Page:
Tainted love

Liz married twice.
The same NHS scandal killed both her husbands.

Liz Hooper never meant to fall in love with two haemophiliacs, any more than she ever intended to be widowed twice. But fall in love with them is what she did, one after the other. And now they are gone, she says, her heart overflows for both men equally.

Sometimes Liz wonders what the chances must have been. A million to one? More?

They were such wildly different characters. Jeremy was loud, gregarious, an extrovert - at 6ft and 17 stone, as large a character as he was a physical presence. Paul was his opposite, slightly built, quiet and dry-witted, a gentle man as well as a gentleman.

And what she felt for each of them was singular, unique. Jeremy was her first love, she says, and Paul was her soulmate.

But probabilities aren’t something Liz dwells upon much, barely six months after Paul’s death and almost a decade after Jeremy’s. It's still too painful to contemplate.

What united Jeremy and Paul, as well as their love for Liz and her love for them, was the scandal that killed both men. It's been called the biggest in the history of the National Health Service, and campaigners say it has resulted in the deaths of at least 2,883 British haemophiliacs - though no-one has yet been held accountable.

During treatment for haemophilia, Jeremy and Paul were given contaminated blood products, and they died horribly as a result.

If Liz hadn’t lost Jeremy, she wouldn’t have met Paul. And that’s a bittersweet pill for her to take, she says, as she sits in her living room and recalls them both. “Because I’d wish neither of them dead, but I wouldn't want my life without either of them in it.”

In 1978, when Liz was 13, a special assembly was called for the third year at Kineton High School in rural Warwickshire. The headmaster stood up and announced that a new pupil would soon be joining them and that he had a disease that meant his blood didn’t clot - so no-one was to pick on him and no-one was to fight with him. Liz - then Liz Byng - was intrigued about this boy who was special enough to warrant his own assembly.

Soon afterwards, Jeremy Foyle arrived at the school gates. He was far from the delicate child the headmaster’s warning might have implied. Short, plump and sporting a pudding-bowl haircut, Jeremy was a Chelsea supporter with a London accent - a Jack-the-lad type, Liz recalls, prone to settling arguments with his fists (he was outraged when he learned about the assembly).

Because he arrived mid-way through the school year, he was slotted into whichever classes had space for him, and one of these was, improbably, Liz’s needlework class. Her first impression was that he was, as she puts it, an obnoxious little git.

Jeremy was born on 17 April 1965 in Sutton, on the border between Surrey and south-west London, with severe haemophilia B. The diagnosis arrived relatively late, at the age of nine, after a series of bleeds left him on a plasma drip with both legs in traction. His parents moved to Kineton so he could be closer to the specialist haematology unit at the Churchill Hospital in Oxford, about an hour's drive away.

Despite the severity of his condition, Jeremy went out of his way to disregard the advice of his doctors. When they warned him that getting into playground fights wasn’t good for him, he went out and joined a boxing club. As he grew older, he made a point of turning up to hospital appointments on a motorbike.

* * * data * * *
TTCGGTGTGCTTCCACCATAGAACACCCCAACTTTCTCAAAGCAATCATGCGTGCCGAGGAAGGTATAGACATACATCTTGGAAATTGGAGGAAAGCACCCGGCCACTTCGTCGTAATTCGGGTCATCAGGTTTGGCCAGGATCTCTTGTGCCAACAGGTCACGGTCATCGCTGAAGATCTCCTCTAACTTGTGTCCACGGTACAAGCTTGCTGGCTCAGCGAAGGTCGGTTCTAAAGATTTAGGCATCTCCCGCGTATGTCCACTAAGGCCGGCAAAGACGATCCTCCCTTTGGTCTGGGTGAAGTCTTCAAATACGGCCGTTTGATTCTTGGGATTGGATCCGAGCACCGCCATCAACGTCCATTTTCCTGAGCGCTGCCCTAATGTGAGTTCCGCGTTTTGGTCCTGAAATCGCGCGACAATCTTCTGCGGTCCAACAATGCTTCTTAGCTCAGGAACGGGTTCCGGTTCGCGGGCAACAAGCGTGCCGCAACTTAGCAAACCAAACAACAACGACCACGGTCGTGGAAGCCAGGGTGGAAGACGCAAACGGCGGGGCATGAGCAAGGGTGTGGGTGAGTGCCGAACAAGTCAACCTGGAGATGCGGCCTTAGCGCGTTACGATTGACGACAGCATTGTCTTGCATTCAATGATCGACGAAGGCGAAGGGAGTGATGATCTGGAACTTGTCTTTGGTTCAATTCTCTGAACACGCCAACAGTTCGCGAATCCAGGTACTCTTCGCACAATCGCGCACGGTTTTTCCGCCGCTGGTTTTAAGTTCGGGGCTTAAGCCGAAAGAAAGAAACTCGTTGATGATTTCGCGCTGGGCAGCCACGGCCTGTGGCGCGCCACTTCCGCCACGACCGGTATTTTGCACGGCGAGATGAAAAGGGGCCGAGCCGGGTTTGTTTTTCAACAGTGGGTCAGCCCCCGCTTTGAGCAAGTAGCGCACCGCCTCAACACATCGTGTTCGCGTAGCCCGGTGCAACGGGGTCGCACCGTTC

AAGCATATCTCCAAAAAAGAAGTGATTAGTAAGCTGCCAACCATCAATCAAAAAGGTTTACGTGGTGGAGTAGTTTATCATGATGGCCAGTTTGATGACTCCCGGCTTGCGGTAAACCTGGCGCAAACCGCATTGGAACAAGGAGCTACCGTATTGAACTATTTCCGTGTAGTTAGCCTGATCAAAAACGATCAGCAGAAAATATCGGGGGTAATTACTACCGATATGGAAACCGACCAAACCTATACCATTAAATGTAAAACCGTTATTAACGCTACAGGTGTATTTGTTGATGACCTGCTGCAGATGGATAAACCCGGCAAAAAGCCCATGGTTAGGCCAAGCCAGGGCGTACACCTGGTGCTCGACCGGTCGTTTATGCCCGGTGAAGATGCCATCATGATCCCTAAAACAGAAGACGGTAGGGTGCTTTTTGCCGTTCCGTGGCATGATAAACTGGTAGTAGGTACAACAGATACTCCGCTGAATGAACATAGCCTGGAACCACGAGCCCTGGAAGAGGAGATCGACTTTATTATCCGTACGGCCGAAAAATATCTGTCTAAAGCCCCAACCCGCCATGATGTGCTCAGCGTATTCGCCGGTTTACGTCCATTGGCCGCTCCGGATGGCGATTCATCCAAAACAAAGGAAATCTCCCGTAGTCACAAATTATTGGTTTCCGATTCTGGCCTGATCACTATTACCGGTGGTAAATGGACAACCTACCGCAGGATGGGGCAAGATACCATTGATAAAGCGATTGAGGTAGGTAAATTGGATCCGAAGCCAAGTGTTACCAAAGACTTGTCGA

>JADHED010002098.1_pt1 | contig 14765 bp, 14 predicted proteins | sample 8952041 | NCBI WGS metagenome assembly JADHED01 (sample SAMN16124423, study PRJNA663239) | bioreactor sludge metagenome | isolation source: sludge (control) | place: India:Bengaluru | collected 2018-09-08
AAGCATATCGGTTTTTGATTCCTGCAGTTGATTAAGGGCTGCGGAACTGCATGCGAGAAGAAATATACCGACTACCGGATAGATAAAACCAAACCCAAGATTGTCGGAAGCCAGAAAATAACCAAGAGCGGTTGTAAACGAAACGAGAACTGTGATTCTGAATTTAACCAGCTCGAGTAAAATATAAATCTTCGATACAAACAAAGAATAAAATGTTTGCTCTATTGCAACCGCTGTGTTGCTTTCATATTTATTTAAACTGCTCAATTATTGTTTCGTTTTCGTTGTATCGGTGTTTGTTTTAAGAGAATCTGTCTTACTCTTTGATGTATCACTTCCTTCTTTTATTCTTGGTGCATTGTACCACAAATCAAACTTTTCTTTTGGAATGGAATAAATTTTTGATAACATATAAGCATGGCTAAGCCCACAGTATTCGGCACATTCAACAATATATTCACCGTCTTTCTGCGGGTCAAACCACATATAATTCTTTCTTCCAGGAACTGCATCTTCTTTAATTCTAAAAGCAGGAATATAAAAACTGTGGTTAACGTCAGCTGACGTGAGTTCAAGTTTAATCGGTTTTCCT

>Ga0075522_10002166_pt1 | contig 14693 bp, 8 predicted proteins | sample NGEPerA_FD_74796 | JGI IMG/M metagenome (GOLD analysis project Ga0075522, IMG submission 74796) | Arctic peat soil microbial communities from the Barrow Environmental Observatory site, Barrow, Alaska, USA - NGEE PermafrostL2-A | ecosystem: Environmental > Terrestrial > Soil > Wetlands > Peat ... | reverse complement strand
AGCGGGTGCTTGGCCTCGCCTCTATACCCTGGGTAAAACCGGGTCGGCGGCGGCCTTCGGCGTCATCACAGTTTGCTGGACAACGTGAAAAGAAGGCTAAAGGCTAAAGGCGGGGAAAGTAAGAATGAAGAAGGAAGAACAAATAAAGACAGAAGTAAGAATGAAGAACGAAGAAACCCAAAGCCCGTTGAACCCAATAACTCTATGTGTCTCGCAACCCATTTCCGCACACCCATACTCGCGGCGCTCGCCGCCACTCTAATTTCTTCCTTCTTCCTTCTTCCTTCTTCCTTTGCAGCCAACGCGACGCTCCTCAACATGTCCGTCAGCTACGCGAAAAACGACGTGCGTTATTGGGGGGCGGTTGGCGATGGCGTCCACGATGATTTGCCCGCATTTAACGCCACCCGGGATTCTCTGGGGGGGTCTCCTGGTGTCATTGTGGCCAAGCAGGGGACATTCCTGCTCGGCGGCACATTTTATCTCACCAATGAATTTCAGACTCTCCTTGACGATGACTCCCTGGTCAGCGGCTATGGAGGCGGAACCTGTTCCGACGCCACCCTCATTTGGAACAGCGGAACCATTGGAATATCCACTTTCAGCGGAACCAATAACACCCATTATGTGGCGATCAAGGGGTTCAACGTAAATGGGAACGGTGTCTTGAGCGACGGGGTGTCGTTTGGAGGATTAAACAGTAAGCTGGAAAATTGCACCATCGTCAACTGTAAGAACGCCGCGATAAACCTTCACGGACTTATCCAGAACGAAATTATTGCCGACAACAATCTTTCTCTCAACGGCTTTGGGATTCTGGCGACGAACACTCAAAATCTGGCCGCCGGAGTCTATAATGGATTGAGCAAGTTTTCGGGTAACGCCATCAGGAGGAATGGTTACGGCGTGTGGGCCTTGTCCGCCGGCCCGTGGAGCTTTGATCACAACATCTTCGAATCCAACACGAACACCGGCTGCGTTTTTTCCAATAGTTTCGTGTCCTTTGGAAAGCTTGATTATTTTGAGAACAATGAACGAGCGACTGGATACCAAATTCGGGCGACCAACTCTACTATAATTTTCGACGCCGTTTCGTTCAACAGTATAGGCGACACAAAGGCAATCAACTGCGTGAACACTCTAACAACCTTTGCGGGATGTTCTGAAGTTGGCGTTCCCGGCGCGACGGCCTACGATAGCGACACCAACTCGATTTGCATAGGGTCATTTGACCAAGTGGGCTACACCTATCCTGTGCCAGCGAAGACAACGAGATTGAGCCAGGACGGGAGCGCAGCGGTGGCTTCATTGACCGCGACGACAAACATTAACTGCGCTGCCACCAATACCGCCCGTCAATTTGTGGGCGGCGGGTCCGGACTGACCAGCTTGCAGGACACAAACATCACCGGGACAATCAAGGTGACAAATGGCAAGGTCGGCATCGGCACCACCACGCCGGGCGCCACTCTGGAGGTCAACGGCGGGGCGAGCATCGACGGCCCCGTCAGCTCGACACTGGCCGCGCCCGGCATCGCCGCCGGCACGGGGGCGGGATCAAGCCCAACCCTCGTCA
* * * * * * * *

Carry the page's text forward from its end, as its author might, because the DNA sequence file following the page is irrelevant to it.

From across their needlework class, Jeremy would pass Liz notes asking her to the village disco. Liz wasn't interested. They moved in different circles. Liz was a country girl who liked riding horses. Jeremy became a punk, spiking up his hair with egg whites, going to gigs and drinking too much. After their O-levels, Liz stayed on at school while Jeremy dropped out. “I didn’t see him, other than just around the village, looking like a pillock with his punk hair,” she recalls.

Matthew was infected with HIV at the age of eight. Read his story here:

Matthew was infected with HIV at the age of eight. 

Read his story here:

In 1982, when Liz was 16, she went to a school end-of-year party in the village hall. Jeremy gatecrashed, and when she spotted him at the door Liz was astonished at how he’d changed. He’d shot up in height. The spiky haircut and the puppy fat had gone. He was dressed like the singer of some post-punk band: black Doc Marten boots, narrow black jeans, a grey shirt and a vintage German military jacket. “He’d become a proper man,” says Liz. In an instant she realised she had fallen headlong in love with him. “I was just totally besotted. And it was mutual because he made a beeline for me.”

Jeremy stayed by Liz’s side all night. When it was time to leave, he gave her his packet of John Player Special Silver with a handful of cigarettes inside. Liz would hold on to it for years. Then he told her to listen to the song that was playing. It was Only You by Yazoo, and five years later it would be the first dance at their wedding.

After the disco, Liz wrote in her diary: “JEZ LUVS LIZ LUVS JEZ,” and drew a heart around it. They were now a couple, and inseparable.

Jeremy began proving he was more than a rebellious school dropout. After landing a job behind the counter of a builders' merchant, he discovered he had a talent for making sales. “He could sell a fridge to an Eskimo,” says Liz. He rose from the counter to a series of roles as a sales rep and, eventually, as a company sales and marketing director. “He was very driven,” she says. It seemed to her that he had to prove to the world he could achieve things in spite of his illness. “I think being a haemophiliac made him more motivated.”